Welcome to the Reading Railroad Heritage Museum!

The Reading Railroad Heritage Museum, located in Hamburg, PA, is owned and operated by the
Reading Company Technical & Historical Society, a non-profit corporation dedicated to preserving the history and heritage of the Reading Railroad. Open to the public since 2008, the Museum tells the story of the Reading Railroad, one of the world's largest corporations, made even more famous by the game of MONOPOLY. Currently in the initial stages of development, the Museum features vintage railroad cars and locomotives, photographs, documents and artifacts from the Reading Railroad.

The Reading Railroad Heritage Museum is located at
500 S. Third Street, Hamburg PA. 
Phone: 610-562-5513

Hours are Saturdays 10 AM to 4 PM and Sundays noon to 4 PM.

Admission:  Adults $7, Seniors (65+) $6, Children (5 - 12) $3, Children 4 and under FREE. RCT&HS members FREE. Groups of 10 or more $5 each- must be arranged at least two weeks in advance.

For more information about visiting us, click here.


NOW THROUGH OCTOBER 29, 2017 - Reading Railroad Heritage Museum 500 South Third St. Hamburg PA

Our current exhibit is, "Making A Bee-Line", the story of the Reading Railroad's innovative freight delivery service. The exhibit features the locomotives, people, and technology that made the super-fast rail service a ground-breaking reality 50 years ago. We hope you will make a bee line to the Museum soon.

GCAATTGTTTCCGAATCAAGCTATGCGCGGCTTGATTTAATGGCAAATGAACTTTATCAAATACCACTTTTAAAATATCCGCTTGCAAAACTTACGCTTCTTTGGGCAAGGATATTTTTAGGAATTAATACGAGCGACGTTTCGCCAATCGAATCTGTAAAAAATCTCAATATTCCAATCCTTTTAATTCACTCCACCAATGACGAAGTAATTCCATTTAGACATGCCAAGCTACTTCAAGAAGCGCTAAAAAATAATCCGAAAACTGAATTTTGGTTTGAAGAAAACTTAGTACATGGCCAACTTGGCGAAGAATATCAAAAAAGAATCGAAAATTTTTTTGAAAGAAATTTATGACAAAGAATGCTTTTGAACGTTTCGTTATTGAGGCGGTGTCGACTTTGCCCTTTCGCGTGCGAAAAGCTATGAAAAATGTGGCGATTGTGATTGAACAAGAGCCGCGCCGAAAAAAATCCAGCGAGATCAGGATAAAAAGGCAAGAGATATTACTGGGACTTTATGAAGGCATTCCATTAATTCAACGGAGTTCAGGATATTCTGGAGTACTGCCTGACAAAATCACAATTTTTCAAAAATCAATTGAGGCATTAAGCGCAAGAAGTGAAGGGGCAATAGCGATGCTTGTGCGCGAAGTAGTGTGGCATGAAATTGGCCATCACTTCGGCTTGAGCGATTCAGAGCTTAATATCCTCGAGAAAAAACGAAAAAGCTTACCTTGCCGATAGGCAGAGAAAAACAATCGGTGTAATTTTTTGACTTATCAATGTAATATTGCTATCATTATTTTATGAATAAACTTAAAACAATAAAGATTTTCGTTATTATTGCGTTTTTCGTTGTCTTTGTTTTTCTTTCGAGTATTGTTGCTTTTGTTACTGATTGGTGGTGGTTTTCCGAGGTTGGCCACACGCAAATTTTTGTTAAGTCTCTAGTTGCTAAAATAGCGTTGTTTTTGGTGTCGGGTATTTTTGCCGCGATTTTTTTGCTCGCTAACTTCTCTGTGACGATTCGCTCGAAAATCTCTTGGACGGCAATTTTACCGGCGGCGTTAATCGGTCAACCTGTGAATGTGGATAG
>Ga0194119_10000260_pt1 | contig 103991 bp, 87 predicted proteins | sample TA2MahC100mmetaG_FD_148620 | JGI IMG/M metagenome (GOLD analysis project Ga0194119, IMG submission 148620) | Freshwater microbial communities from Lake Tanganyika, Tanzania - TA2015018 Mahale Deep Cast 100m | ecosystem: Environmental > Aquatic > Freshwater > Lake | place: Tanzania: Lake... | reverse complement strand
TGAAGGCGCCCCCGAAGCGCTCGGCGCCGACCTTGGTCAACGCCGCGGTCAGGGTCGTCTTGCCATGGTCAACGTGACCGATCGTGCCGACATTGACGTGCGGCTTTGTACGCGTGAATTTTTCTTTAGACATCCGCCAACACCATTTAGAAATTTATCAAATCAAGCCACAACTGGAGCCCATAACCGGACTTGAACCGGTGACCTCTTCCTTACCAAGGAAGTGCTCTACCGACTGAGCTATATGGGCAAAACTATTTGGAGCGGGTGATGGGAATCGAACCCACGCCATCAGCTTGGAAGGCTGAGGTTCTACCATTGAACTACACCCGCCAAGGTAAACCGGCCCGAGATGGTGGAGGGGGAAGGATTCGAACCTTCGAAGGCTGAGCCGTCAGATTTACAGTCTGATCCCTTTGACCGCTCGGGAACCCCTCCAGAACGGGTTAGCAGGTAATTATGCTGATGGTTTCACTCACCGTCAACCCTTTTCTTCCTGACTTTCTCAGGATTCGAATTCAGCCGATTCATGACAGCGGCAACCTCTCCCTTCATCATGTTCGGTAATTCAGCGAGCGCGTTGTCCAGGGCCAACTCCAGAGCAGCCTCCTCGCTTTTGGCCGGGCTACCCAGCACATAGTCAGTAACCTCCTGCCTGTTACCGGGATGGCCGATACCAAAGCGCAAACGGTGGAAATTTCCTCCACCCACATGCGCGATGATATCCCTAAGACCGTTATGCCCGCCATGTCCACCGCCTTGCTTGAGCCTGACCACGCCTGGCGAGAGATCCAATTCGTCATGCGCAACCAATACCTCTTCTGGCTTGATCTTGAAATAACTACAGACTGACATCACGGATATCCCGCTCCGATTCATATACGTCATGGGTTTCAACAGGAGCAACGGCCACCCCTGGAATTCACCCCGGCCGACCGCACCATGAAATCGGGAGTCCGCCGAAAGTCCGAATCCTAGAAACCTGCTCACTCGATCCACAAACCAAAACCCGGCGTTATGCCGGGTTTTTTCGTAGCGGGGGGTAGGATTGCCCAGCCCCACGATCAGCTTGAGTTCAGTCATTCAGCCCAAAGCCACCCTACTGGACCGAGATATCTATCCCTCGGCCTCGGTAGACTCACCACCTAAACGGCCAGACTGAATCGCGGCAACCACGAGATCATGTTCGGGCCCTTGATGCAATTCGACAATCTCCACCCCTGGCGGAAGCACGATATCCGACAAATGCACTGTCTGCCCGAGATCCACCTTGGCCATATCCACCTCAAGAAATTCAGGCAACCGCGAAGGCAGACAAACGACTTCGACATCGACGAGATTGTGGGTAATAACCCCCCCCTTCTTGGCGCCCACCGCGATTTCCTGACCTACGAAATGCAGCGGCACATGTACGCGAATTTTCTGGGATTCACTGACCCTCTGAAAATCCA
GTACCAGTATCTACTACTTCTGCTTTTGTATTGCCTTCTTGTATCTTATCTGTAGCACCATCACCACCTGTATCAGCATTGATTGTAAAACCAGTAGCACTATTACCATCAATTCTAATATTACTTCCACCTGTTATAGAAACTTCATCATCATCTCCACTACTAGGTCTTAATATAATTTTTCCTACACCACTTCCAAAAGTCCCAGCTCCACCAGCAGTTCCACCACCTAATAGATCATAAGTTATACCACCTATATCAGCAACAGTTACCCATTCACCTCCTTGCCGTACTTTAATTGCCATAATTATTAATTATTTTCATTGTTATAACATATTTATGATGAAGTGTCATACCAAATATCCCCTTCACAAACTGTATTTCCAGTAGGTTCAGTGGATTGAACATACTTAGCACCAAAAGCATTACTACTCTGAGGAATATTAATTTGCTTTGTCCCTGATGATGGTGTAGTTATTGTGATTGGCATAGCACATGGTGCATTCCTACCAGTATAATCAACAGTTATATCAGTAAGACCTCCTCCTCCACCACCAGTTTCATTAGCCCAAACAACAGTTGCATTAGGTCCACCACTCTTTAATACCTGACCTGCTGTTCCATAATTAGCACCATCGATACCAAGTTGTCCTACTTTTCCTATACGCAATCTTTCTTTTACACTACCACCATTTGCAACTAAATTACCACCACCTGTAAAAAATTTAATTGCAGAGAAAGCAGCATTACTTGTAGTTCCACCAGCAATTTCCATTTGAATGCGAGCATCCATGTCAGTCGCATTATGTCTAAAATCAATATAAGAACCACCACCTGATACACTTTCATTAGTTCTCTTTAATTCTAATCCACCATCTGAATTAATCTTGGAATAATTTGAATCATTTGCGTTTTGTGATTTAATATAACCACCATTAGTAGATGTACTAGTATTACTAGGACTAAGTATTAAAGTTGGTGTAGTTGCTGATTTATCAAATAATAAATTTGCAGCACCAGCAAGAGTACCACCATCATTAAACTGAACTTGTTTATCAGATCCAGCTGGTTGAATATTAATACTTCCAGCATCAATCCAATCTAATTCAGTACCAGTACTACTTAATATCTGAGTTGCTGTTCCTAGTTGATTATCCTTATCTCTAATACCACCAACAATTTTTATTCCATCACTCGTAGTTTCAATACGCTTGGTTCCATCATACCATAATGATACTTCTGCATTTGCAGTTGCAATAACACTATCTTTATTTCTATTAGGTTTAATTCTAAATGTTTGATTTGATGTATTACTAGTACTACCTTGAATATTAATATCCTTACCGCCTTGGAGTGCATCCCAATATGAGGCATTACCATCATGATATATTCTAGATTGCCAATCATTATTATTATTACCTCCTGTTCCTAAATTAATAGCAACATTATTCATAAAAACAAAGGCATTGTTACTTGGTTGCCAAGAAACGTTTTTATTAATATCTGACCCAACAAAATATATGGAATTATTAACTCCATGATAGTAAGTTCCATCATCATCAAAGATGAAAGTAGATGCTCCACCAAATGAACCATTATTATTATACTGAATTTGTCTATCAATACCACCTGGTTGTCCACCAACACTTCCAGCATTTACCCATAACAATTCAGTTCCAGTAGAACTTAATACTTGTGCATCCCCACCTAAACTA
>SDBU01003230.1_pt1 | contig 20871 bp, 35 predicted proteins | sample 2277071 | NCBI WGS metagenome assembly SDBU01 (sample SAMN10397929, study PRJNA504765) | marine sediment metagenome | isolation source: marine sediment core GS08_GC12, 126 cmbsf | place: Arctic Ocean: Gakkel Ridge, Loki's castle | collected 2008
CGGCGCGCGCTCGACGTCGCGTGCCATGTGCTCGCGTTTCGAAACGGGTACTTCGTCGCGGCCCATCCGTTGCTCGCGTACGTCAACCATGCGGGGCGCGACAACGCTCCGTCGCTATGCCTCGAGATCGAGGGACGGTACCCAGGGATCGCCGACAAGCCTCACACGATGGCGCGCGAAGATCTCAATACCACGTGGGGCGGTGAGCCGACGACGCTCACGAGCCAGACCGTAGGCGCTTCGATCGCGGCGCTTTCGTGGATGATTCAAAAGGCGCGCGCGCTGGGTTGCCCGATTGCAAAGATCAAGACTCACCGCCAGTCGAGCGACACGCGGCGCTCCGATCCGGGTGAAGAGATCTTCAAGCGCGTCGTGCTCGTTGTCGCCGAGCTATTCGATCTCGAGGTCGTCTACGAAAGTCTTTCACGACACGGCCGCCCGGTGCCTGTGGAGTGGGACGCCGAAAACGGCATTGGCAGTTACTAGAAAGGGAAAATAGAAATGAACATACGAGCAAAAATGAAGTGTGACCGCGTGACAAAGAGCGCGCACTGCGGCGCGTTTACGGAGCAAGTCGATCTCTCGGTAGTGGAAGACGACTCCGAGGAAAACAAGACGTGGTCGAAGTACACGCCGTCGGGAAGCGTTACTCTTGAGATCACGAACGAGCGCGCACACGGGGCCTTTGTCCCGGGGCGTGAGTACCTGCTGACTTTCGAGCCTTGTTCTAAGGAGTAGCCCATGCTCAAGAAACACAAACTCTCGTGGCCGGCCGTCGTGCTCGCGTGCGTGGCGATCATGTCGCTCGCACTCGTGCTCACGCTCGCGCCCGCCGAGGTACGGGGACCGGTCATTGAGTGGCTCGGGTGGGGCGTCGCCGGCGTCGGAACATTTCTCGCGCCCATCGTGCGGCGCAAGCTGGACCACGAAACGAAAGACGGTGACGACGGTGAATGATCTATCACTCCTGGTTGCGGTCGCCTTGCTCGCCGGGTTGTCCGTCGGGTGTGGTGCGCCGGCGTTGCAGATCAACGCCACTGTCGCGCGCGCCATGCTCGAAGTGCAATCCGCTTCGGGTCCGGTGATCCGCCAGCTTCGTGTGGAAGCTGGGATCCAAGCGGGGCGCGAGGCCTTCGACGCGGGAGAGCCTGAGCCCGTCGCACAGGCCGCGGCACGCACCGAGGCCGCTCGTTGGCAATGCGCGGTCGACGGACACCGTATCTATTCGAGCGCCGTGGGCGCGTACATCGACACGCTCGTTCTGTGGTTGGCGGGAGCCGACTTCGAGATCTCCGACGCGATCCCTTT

Do you have great memories of the 5513?

Then here is your chance to see it shine again. 

Brian's Model Trains is donating all proceeds of the a Peter Lerro print that he has commissioned will be used for that purpose.

Use the attached order form to pre-order your copy for mid-August delivery.

GP-30 Order Form


RCT&HS Year 2017 Railroad Calendar

The RCT&HS Year 2017 railroad calendar is now available featuring the Gas-Electric Cars (Doodlebugs) and Budd Rail Diesel Cars (RDCs) of the Reading Company. Between 1923 and 1930 the Reading acquired a total of 17 gas-electric cars and 10 trailer coaches, most of which operated through the 1930s and 1940s. Nicknamed Doodlebugs these cars operated on a wide variety of branch lines and some main lines of the Reading Railroad. All cars handled baggage and express, and most had RPO compartments. The RDC was a considerable improvement over the earlier heavy all-steel doodlebugs. The RDC had sufficient power, with each car having two 275 or 300 horsepower diesel engines, for higher maximum speeds and, due to its lighter weight, rapid acceleration. Having two engines gave the RDC more reliability and the capability to continue moving should one of its engines fail. Each Reading RDC was a model RDC-1, Budd's designation for an RDC with passenger capacity of 103 people. The Reading later purchased four more second-hand RDCs from the Lehigh Valley and the Boston & Maine railroads